With many agents & their clients, it is a very intimate relationship, based largely on trust – including when they recommend you take part in a show as challenging as ‘I’m a Celebrity, Get Me Out of Here.’ The trust issues involved are on both sides and many would have questioned the wisdom of sending David into a Jungle not knowing who the other celebrities may turn out to be, and be prepared to do anything for popularity outside the show. Seamus says ‘The shows we work on with Broadcasters demand both ethical and moral standards beyond basic human behaviour’ and he goes on ‘Partners need to Communicate, Co-ordinate & Co-operate within an environment of trust. David did so well on the show for many reasons but the fact that he is a fundamentally decent human being was key so I had no hesitation in recommending he take part. ’ He adds “The decision was obviously the right one not only because he finished second, got tens of thousands more followers on Twitter but we also saw the popularity of his brand go through the roof, enabling new brand extensions in apparel, TV and Jewellery (so far) to be established…But making it happen came down to the trust he had in me recommending he do it.”

Having long term clients is great but leads you to the question of what, or who, next? What happens when they want to set down their jewellery making ideas, interior designs or singing career, what do you do then as your income heads out the door?

Oracle produced this report on their site about Succession Planning which starts with a warning for everyone “Organizations everywhere are finding it harder to get— and keep—the right talent. Intensified competition and rapid shifts in business strategy can quickly create skills gaps. In addition, unrelenting technological advances have fundamentally transformed the way business operates. Changes such as these are driving employers to seek better ways to manage their employees. A flexible and comprehensive career and succession management solution can deliver visibility into your entire workforce.”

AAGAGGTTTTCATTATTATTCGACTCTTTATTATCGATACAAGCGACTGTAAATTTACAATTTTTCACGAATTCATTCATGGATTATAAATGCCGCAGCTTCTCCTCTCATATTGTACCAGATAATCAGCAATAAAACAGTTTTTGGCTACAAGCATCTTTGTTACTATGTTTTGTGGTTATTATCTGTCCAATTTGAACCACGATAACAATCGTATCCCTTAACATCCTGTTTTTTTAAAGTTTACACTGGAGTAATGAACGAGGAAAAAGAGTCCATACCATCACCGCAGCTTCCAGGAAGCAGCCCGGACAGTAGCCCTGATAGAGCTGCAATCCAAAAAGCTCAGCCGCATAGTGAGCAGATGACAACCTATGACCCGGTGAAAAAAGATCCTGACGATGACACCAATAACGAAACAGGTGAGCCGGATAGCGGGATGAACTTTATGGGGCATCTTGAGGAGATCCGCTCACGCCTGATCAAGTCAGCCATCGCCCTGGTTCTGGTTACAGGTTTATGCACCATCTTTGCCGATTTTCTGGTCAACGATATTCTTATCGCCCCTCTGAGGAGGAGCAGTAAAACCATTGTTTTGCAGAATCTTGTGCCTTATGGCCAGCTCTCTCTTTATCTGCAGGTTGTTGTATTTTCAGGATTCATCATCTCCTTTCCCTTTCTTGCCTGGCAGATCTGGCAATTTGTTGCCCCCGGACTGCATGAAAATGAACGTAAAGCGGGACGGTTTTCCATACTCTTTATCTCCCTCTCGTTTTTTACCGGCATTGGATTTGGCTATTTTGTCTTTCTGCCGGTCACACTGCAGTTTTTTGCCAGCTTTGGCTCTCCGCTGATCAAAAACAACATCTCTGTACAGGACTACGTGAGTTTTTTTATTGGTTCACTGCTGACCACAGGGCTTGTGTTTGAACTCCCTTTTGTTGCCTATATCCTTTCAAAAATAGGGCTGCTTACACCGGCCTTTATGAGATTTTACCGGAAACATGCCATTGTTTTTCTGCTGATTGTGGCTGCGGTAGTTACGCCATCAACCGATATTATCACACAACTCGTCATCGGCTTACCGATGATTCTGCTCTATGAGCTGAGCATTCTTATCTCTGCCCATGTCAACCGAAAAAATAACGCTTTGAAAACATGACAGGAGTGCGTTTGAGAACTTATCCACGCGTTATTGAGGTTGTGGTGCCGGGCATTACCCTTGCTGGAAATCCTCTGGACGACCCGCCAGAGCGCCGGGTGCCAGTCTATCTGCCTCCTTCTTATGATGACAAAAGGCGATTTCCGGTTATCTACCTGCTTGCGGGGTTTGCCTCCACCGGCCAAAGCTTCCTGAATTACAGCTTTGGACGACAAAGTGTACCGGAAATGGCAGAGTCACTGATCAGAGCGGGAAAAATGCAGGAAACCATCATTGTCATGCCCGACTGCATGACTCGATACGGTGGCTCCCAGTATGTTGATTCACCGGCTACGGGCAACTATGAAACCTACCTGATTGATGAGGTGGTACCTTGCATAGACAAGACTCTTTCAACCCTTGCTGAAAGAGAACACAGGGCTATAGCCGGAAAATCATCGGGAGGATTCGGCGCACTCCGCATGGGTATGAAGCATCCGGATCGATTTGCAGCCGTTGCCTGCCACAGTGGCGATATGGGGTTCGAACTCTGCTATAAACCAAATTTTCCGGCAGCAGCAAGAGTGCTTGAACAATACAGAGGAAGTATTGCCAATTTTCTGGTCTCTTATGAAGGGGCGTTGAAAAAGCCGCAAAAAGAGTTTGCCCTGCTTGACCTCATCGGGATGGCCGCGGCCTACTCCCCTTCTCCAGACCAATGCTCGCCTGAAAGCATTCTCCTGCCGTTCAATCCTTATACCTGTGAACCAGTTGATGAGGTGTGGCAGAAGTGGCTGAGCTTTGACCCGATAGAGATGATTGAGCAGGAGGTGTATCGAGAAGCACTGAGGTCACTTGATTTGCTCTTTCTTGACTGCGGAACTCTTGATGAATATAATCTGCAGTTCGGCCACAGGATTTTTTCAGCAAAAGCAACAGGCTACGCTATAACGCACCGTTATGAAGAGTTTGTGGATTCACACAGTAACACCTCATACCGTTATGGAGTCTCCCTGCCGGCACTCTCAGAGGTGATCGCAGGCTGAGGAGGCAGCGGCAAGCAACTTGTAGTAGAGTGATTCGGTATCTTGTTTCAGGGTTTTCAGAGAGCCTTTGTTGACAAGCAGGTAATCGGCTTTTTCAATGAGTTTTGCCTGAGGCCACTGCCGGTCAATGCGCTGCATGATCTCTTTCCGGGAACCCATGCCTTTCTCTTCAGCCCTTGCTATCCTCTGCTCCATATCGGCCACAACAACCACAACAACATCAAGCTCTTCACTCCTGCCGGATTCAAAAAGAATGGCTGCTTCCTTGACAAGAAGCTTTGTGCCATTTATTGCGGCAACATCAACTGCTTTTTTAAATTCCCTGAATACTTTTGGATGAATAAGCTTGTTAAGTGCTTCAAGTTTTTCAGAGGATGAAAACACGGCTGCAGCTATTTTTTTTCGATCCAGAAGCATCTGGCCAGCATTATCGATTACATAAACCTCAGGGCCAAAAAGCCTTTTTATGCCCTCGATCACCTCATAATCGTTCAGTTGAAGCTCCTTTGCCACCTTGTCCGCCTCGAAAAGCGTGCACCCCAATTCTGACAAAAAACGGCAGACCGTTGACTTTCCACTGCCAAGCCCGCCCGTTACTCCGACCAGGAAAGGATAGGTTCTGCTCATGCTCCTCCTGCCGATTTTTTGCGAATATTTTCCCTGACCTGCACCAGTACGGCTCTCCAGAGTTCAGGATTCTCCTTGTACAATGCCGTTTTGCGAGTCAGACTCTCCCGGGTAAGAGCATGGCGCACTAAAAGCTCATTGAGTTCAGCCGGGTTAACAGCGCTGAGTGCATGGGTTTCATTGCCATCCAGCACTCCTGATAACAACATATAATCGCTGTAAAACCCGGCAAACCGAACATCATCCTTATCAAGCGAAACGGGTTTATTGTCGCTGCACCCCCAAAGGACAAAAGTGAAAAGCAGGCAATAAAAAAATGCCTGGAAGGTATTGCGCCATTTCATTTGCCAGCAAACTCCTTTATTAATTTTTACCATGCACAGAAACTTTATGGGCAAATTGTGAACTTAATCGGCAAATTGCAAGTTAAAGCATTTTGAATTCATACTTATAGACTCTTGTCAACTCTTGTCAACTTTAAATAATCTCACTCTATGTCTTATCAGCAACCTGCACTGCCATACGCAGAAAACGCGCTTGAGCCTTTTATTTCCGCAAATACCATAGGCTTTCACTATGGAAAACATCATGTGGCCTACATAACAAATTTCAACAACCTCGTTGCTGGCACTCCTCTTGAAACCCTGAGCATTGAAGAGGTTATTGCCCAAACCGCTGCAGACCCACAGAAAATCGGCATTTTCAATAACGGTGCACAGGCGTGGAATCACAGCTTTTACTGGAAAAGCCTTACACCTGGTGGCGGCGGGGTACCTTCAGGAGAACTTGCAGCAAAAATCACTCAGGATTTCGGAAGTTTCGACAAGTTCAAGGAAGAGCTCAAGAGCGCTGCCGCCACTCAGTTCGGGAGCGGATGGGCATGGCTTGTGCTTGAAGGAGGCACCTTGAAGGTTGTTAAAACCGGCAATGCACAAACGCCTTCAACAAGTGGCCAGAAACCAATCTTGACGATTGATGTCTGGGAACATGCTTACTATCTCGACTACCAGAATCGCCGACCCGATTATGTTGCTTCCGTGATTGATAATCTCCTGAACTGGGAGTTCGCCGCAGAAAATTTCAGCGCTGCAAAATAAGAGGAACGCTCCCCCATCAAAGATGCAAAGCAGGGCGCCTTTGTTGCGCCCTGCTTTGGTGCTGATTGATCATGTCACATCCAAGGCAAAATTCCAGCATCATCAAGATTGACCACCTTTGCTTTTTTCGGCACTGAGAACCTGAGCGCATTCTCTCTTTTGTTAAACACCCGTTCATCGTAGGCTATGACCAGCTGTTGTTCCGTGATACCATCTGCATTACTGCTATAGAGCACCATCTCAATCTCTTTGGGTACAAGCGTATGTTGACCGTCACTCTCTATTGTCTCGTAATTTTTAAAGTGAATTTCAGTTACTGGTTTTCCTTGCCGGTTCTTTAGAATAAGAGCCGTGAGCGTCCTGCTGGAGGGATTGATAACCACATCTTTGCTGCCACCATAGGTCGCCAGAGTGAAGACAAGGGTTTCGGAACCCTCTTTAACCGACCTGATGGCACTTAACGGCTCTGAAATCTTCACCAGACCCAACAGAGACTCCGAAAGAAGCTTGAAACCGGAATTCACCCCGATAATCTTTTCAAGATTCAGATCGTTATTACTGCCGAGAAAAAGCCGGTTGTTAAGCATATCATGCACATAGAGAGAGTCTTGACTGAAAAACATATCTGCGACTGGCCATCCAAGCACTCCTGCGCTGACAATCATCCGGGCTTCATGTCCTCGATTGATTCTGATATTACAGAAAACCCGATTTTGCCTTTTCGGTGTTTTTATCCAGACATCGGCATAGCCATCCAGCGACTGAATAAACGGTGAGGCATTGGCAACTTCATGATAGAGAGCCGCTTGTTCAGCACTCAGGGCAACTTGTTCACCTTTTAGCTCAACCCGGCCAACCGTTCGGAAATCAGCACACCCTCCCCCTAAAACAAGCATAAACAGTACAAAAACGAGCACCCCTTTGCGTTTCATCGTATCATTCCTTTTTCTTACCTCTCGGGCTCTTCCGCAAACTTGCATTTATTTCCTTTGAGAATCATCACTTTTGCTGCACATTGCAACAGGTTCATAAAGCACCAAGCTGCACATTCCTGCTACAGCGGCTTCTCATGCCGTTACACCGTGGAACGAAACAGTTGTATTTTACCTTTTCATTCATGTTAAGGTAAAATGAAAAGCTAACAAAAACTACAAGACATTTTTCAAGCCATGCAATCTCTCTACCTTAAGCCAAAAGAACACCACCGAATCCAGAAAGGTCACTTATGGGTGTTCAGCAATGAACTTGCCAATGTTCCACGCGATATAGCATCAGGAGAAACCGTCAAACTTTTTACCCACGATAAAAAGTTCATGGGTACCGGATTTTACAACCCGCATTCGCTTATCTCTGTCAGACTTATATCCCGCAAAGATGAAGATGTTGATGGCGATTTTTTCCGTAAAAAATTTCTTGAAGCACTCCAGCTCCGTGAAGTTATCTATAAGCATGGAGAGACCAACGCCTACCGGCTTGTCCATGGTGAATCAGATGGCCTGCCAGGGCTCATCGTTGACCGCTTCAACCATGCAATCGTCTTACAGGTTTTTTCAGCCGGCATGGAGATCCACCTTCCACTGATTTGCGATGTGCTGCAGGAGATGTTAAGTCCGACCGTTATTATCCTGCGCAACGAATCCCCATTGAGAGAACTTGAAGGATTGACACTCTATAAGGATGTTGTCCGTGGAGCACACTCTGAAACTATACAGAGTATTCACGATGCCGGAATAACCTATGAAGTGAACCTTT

The conversation bounces around to take in the changing world ala President Trump as well as the 2 recessions we’ve had over the recent past which Seamus says “It’s is all about building strong relationships that can sustain the ups and downs of economic change, whether show-business or the wider world.” And he goes on to say “Other key skills that are required by the bucket load are determination and resilience” and reminds me “In our business, we learn early on that you will get knocked back far, far more often than you will get work, so you have to learn to take a very pragmatic approach to clients – whether Actors, Broadcasters or Corporates.”

As someone who has never actually been given a job – corporate or television – via an Agent, I can tell you that this approach makes Seamus rarer than a Unicorn! And I suspect, sadly an approach that is often missing in everyday corporate life too. Essentially it all comes down to one of the most basic human feelings of all; rejection. The Balance is a website for Human Resources personnel who have published a list of 7 ways to deal with rejection which anyone can download. The one that stands out for me, is the one we probably all find hardest to do; ‘Learn from rejection.’

For those people who don’t understand the concept of an Agent, let me explain; they are mentor, friend, nanny, nursemaid, business strategist, agony Aunt, joker, Business Manager & Salesman – sometimes all at once and sometimes at 3.00 in the morning. Now, no matter, how challenging you think some of your workforce are during the day, be honest and take a minute to take all that in and ask yourself if you could honestly do it?

Most people would say NO!! and run screaming for a normal job, with normal hours and predictable workloads. Right about now, corporate life is looking a lot easier isn’t it?